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The T cell epitope is a small peptide sequence, presented by MHC receptors on antigen presenting cells and other nucleated cells, that stimulates immune system activity. For many diseases, such as viral diseases and cancer, T cells cannot adequately recognize virus or cancer-cell epitopes. Re-engineering the T cell receptor enables the T cell to recognize and bind these epitopes more efficiently. In doing so, we can stimulate the body’s own immune system to target and fight diseases that normally are difficult to treat.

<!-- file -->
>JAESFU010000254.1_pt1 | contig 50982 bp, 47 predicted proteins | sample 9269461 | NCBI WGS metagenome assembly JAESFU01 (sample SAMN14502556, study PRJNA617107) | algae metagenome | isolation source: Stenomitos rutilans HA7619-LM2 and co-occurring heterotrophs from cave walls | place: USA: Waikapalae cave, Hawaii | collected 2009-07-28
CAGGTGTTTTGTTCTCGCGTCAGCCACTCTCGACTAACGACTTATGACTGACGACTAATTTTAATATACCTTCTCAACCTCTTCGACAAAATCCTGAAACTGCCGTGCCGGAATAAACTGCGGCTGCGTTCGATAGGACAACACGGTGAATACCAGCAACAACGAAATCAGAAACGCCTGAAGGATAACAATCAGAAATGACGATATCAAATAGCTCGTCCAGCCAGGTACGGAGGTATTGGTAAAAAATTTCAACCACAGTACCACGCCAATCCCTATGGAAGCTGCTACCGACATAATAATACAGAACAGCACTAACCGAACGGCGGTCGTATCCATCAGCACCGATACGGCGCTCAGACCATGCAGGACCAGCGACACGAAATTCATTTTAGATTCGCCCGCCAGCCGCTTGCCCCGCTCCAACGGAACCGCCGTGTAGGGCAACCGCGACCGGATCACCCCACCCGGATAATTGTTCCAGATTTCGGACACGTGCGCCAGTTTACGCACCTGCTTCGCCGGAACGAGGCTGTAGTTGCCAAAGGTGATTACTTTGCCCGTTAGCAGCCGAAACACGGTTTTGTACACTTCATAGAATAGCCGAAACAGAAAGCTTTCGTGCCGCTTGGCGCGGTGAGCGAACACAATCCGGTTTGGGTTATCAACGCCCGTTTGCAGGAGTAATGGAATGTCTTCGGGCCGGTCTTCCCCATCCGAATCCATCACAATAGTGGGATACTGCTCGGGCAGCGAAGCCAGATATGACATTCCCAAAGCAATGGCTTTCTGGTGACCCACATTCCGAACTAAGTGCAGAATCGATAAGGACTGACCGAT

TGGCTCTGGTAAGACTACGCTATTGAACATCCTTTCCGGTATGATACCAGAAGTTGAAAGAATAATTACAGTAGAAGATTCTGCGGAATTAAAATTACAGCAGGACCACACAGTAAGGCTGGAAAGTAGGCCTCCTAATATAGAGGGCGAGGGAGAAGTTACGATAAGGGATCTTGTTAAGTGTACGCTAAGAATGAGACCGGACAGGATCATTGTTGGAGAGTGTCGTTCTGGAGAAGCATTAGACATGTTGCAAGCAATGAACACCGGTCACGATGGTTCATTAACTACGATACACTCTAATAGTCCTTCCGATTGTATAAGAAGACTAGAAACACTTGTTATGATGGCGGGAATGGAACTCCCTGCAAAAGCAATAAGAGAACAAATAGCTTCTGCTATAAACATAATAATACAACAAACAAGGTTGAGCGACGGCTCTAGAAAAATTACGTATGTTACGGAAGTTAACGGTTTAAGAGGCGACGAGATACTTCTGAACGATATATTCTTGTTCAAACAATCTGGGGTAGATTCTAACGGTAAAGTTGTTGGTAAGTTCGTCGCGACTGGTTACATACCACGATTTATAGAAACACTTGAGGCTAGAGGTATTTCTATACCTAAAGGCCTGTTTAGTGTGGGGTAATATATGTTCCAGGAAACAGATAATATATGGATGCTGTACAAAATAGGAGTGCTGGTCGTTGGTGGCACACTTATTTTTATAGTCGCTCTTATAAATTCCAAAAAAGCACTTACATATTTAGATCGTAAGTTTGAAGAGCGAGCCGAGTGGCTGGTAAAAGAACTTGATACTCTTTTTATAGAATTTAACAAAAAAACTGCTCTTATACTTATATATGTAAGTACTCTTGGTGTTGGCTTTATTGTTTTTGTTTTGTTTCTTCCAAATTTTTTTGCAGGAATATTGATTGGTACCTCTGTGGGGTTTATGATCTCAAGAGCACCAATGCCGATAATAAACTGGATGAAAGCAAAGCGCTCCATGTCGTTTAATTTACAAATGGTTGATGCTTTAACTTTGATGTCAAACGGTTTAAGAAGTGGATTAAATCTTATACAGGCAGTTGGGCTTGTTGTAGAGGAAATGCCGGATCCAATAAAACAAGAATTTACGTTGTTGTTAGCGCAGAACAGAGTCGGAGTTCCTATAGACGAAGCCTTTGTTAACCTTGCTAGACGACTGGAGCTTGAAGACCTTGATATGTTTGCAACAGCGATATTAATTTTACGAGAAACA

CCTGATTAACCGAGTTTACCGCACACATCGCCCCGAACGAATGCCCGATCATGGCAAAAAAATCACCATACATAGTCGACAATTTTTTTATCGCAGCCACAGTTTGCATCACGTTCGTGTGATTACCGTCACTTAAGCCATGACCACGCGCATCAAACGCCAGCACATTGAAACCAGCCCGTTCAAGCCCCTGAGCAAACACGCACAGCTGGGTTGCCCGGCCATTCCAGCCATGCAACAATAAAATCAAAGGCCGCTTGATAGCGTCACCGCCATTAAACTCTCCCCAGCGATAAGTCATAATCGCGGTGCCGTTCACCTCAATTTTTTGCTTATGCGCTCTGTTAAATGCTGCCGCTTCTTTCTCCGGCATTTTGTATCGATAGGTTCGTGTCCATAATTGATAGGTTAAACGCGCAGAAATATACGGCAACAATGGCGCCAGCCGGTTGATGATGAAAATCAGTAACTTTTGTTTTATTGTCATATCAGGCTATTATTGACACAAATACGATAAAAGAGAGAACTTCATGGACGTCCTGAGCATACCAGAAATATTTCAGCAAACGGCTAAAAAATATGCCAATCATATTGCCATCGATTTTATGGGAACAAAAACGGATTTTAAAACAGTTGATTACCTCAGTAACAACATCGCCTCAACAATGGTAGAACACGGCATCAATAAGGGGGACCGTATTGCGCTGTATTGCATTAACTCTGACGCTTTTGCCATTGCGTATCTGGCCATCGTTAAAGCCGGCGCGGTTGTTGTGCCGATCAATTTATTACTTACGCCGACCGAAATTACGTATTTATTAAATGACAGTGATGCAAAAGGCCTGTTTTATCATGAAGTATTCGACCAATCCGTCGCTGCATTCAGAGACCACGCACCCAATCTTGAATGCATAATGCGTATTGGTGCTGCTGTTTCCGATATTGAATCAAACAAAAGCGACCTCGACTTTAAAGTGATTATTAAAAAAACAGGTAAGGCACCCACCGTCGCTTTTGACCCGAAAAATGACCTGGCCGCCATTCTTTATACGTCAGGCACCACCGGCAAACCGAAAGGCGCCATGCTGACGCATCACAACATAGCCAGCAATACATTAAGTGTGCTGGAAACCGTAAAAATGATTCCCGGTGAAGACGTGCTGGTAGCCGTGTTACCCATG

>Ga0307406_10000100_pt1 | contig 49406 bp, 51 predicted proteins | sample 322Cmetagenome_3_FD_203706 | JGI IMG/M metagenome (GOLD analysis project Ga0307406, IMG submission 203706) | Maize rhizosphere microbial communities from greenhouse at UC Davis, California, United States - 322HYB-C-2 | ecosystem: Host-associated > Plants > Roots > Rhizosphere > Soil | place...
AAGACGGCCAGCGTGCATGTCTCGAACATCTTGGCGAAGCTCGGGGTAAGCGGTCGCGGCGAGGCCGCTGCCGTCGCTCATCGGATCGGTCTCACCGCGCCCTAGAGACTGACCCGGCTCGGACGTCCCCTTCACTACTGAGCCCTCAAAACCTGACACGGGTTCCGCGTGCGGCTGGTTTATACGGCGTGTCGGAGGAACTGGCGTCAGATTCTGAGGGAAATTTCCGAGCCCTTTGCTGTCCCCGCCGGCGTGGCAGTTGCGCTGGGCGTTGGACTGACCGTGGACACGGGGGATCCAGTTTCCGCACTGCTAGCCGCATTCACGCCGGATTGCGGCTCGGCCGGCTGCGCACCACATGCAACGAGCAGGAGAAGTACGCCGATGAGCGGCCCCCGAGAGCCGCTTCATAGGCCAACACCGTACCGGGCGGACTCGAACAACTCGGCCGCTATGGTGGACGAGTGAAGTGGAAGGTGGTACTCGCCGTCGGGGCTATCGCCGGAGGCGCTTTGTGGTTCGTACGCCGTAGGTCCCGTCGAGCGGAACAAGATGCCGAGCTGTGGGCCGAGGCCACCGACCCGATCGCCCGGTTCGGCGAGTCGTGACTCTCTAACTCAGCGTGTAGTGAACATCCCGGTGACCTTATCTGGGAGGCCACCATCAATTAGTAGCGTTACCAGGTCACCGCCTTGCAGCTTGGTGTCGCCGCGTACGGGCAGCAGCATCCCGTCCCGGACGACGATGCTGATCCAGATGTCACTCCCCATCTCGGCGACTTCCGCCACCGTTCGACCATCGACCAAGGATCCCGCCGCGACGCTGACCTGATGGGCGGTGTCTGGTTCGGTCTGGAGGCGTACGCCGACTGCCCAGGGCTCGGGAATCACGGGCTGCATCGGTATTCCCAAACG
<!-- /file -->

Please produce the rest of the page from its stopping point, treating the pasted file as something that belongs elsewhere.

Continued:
In most cases, immunotherapy first requires identification of the most immuno-stimulatory epitopes on viruses or cancer cells. The T cell epitopes are short peptide sequences, ranging from 8-11 amino acids in length on MHC I complexes and 15-24 amino acids on MHC II complexes. To identify these small peptide sequences within the larger epitope, peptide libraries are ideal, since they span hundreds of peptide combinations simultaneously. The T cell truncated peptide library is unique, in that it is composed of sequentially truncated peptide combinations, thereby ensuring that the entire T cell epitope is spanned. These truncated peptide fragments, commonly ranging from 11- to 8-mers, are pooled. Once a positive pool has been identified, the pool can be deconvoluted to identify the T cell epitope sequence.
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